We were "hit" by an X-class flare in February.
www.abovetopsecret.com...



edit on 6/14/2011 by Phage because: (no reason given)

edit on 6/14/2011 by Phage because: (no reason given)



posted on Jun, 14 2011 @ 10:42 AM
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reply to post by smartbuddy
 


Please explain...because plagiarism is representing thoughts, ideas, etc from another "authors" work as my own. I just posted a thread of one of the biggest parts of what they are annoucing today? You have an issue with that?



posted on Jun, 14 2011 @ 10:45 AM
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reply to post by Reconer
 


the post content is taken frm a 2005 glp thread i cant post the the link here as the mods will remove it... the thread title is "The Next Solar Maximum the Smallest in 100 Years?" u can google and find it , u need to use ex tags to content taken frm other site......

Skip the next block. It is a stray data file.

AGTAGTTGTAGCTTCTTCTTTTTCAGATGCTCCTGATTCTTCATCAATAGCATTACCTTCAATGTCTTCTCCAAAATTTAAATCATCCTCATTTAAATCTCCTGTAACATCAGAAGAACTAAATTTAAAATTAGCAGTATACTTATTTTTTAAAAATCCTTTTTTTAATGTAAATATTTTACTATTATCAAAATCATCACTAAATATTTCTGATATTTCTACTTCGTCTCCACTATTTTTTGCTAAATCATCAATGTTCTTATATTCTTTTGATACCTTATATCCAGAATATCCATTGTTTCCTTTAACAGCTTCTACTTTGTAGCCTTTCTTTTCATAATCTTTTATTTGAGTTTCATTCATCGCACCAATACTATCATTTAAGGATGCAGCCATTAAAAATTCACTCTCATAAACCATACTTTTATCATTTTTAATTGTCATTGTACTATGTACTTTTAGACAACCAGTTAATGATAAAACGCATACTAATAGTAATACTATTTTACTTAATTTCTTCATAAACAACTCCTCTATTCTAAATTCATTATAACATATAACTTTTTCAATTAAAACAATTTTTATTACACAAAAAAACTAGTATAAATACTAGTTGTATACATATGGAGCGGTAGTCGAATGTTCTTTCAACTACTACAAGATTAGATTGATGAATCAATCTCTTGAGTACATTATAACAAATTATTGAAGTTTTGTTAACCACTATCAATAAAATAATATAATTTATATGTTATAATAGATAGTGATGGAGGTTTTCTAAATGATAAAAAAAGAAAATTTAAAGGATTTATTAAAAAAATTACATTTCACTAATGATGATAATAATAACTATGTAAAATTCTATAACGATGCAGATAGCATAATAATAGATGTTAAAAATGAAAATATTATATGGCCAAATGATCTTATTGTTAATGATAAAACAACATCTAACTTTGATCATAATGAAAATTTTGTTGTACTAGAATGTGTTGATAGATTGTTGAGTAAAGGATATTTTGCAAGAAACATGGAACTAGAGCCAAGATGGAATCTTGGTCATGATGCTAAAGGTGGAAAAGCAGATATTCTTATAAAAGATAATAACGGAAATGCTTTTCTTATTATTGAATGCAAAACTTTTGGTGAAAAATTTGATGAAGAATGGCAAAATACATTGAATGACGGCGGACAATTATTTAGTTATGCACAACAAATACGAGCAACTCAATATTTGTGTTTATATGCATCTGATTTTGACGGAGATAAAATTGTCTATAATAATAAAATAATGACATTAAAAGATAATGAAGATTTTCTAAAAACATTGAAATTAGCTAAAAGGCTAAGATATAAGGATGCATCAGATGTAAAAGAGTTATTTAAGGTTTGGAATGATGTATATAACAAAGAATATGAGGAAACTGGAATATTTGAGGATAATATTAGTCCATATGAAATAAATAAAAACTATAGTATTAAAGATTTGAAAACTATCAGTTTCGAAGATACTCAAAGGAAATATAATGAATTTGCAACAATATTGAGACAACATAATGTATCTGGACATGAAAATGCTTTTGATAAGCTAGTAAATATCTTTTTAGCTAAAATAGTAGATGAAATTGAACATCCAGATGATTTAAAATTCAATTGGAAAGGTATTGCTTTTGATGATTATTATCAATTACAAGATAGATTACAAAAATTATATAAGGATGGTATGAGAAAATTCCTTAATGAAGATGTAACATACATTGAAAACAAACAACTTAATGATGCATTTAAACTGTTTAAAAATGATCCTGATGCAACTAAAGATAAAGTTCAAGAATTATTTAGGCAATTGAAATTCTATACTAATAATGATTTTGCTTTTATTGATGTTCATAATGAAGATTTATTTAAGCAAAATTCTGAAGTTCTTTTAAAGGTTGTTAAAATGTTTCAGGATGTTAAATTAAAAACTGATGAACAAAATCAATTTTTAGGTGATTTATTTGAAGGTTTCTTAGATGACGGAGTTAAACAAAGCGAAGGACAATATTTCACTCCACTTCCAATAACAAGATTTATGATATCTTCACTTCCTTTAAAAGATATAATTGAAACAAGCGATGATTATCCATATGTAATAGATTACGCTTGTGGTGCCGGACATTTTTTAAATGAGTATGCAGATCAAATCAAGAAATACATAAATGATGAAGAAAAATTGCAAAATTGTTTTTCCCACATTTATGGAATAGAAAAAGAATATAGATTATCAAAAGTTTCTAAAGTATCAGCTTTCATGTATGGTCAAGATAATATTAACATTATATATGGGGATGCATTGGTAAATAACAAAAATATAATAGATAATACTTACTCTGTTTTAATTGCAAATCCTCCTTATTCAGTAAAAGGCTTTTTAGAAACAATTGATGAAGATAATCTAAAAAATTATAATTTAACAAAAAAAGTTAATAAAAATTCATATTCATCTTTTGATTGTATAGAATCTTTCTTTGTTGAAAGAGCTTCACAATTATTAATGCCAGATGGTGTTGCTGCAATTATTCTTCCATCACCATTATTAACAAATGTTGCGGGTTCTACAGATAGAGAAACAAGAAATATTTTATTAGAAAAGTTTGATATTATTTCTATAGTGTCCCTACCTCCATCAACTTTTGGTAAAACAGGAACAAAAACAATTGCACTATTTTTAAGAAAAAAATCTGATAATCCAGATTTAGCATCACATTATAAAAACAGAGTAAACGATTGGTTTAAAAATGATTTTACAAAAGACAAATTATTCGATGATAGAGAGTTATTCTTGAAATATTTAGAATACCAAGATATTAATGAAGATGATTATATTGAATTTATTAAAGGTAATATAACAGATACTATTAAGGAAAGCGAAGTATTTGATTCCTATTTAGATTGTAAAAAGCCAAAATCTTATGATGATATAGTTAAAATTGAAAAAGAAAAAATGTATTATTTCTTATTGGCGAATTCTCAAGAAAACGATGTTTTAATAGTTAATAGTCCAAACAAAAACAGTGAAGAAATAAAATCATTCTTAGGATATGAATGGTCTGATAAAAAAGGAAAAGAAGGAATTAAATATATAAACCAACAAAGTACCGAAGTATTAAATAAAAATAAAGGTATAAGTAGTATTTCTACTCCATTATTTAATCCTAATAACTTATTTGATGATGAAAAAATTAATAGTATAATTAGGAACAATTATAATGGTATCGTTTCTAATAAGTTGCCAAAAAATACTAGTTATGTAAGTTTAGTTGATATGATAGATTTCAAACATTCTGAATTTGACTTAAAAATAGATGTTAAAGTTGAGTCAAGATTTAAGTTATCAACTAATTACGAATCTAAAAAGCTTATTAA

edit on 14-6-2011 by smartbuddy because: (no reason given)

edit on 14-6-2011 by smartbuddy because: (no reason given)



posted on Jun, 14 2011 @ 10:53 AM
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reply to post by Phage
 

www.swpc.noaa.gov... ...there were around 170 sunspots in 2001 alone..so I think you have an average count number...looks like there were definately around 500 to me.

And as far as solar flares vs CME's...im just an average hardworking professional that that does not have all the answers or I would be making more money than I currently do bro. I know now I suppose.

It wasnt a direct hit from that X-Class flare BTW...I followed that pretty close if Im not mistaken



posted on Jun, 14 2011 @ 10:58 AM
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reply to post by smartbuddy